This week is about drawing paper dolls. At the same time, we celebrate the social nature of hand-drawn paper dolls.
For an artist, the difference between a doll and a human is that the doll opens the door to a fantasy. Thus, drawing paper dolls is very different from painting portraits. But if I have to pick from the two, I would say that paper dolls make you more of an artist.
Compared to a human, only a doll can be a creature of the imagination – for example, a plant and a spirit at the same time.
Only a doll can have a wardrobe where every piece is organized.
Only a doll can get out of the box and go where ever the imagination takes her.
Only a doll can wear a butterfly as a wig and rose leaves as a bodice.
To be a fashion designer for a doll is the play we can’t resist.
Only a doll can hold the secrets that every artist has.
Because isn’t it so that no matter how close we are, there are dreams that we can’t tell anybody? Dreams that would perhaps sound silly, too grand, or too selfish. Dreams that make you an artist.
Only for a doll a true friend is easy to find.
With paper dolls, I examine the social aspect of an artist’s life – how we can feel less lonely when creating and how the result can be a bridge between all the art that we have created. And when we give or share a picture of a doll, it also invites other people to play and connect with themselves and others.
Doll World – Drawing Paper Dolls
Come to draw adorable dolls and their dresses with me!
Doll World lasts from January to May. When you sign up, you will get the published lesson right away. >> Sign up Now!
This week we get inspired by spiritual and ornamental art and create a protector of good.
Protector of Butterflies in Colored Pencils
Halloween is not an official holiday in Finland, but we have All Saints’ day soon. I started gathering images for this blog post in the spirit of All Saints’ day, but soon realized that this kind of art has a special role in my life in general. There are times when I want to create art to protect all the good things in life.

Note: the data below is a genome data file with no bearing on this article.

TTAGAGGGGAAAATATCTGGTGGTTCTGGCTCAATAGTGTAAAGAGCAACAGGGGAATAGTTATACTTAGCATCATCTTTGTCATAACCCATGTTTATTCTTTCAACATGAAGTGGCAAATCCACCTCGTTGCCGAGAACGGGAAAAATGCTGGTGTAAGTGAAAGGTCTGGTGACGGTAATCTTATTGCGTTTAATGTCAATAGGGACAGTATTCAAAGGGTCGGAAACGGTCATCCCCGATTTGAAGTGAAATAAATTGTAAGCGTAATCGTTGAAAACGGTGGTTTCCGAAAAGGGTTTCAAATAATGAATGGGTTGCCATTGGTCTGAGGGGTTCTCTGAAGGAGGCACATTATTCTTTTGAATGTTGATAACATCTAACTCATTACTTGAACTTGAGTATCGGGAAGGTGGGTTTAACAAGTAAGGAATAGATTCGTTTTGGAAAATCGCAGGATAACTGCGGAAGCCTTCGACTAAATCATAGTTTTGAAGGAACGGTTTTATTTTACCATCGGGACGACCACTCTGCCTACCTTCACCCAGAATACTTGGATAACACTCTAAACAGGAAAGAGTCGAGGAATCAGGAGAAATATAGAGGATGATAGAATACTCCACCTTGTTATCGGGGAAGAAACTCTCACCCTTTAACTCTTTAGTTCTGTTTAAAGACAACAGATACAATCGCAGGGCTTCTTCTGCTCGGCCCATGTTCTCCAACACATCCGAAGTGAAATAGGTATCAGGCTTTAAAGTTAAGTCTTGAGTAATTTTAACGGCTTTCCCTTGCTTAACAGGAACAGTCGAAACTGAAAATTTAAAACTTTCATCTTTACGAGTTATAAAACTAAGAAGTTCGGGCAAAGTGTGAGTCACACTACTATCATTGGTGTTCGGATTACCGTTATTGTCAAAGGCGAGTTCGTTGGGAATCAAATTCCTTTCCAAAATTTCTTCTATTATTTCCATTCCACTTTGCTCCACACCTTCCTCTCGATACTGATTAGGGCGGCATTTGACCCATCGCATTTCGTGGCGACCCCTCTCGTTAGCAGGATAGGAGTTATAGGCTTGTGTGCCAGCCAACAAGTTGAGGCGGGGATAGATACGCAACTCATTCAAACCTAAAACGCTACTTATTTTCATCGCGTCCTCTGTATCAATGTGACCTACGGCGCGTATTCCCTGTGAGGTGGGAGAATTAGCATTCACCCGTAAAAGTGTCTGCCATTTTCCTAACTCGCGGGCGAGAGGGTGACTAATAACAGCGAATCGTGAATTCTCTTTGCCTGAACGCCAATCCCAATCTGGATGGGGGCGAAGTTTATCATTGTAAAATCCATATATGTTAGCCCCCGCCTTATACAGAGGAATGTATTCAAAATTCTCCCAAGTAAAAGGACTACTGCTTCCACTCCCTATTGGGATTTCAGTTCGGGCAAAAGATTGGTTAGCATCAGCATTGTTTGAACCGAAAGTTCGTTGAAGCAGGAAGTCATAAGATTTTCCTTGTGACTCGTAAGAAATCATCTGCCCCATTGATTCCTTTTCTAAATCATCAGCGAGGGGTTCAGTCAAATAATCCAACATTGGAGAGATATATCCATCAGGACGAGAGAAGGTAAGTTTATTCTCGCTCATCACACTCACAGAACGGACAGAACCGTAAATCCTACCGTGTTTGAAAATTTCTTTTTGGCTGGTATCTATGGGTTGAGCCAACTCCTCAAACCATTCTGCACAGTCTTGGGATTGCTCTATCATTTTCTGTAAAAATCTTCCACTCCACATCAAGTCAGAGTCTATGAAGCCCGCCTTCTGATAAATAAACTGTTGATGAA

In the small colored pencil drawing, I was thinking about the beauty of butterflies and created a protector for them.
At the same time, I created a protector for my sensitivity, and it feels good to have one in my box of joy as I call the collection of hand-drawn paper reliefs.
Protector of Everything Sacred in Collage
Back in 2011, when I wasn’t a full-time artist yet, I made this paper collage from hand-decorated papers.
I wanted to express the atmosphere of a sacred space. My hand-drawn lines were clumsy, but I cut the papers so that they look decorative. I painted icons as a child, so I made the woman’s face in that style. I still like this!
Protector of Flowers and Plants in Oil
In 2018, I was practicing oil painting and explored all kinds of organic shapes. I first painted all kinds of plants and then changed the orientation, and added the madonna. (More about the process in this blog post.)
The frame of the painting has a real silver coating, and I think it fits the image beautifully.
Painting and Drawing Precious Artifacts
We can paint and draw precious things that make us feel protected, like candles and crosses. I found these two gouache paintings from my archives today.
Ornaments can also be more imaginative, like these hand-drawn collage pieces.
You can compose paper pieces together so that they look like a talisman.
Protector of Light in Watercolor
Now when we are entering dark days in Finland, I feel the need to have a protector of light.
This watercolor angel was painted for the class Magical Forest. I developed a method for it so that you first paint the angel figure freely by splashing colors and then add more definition by painting the dark background.
Protector of the Child in Us
I think one of the most important protectors is the one who protects the child in us. I painted this icon in the early 1980s when I was about 10 years old. It was my second, and as you can see, I wasn’t very good at varnishing back then – too much linseed oil!
The teacher of the icon painting group, Irke Petterberg, helped me with the details of the faces. I wasn’t eastern-orthodox; I just happened to live very near the church and love art-making. It was wonderful to be accepted as a part of the group which consisted of adult painters. For me, religion felt like a gate to the world of imagination.
No matter the religion, let’s cherish the child in us and protect the good through art-making.
This week, I talk about the colorful bridge that art can build between real and unreal.
This is my latest oil painting called Forest of Wishes. My fall is filled with those – wishes! Wishes that can’t be fulfilled.
I wish winter would only last a day or so. I wish there would be regular life for regular people – not war, not suffering, not lack of anything. And while I am thinking about these melancholic thoughts, it feels like my creativity ignores them and lives in a fairytale. I want to draw you in this fairytale too. I hope these pictures inspire you to create and make life more magical!
Hello Fall – Hello Colors!
In art, colors can make a fairytale. My oil painting brought this older watercolor piece to mind. Like “Forest of Wishes,” this one uses blue in a similar way: to create a connection with the viewer. It’s a reminder that blue can be strong and soulful and approach the viewer, not just stay still in the background.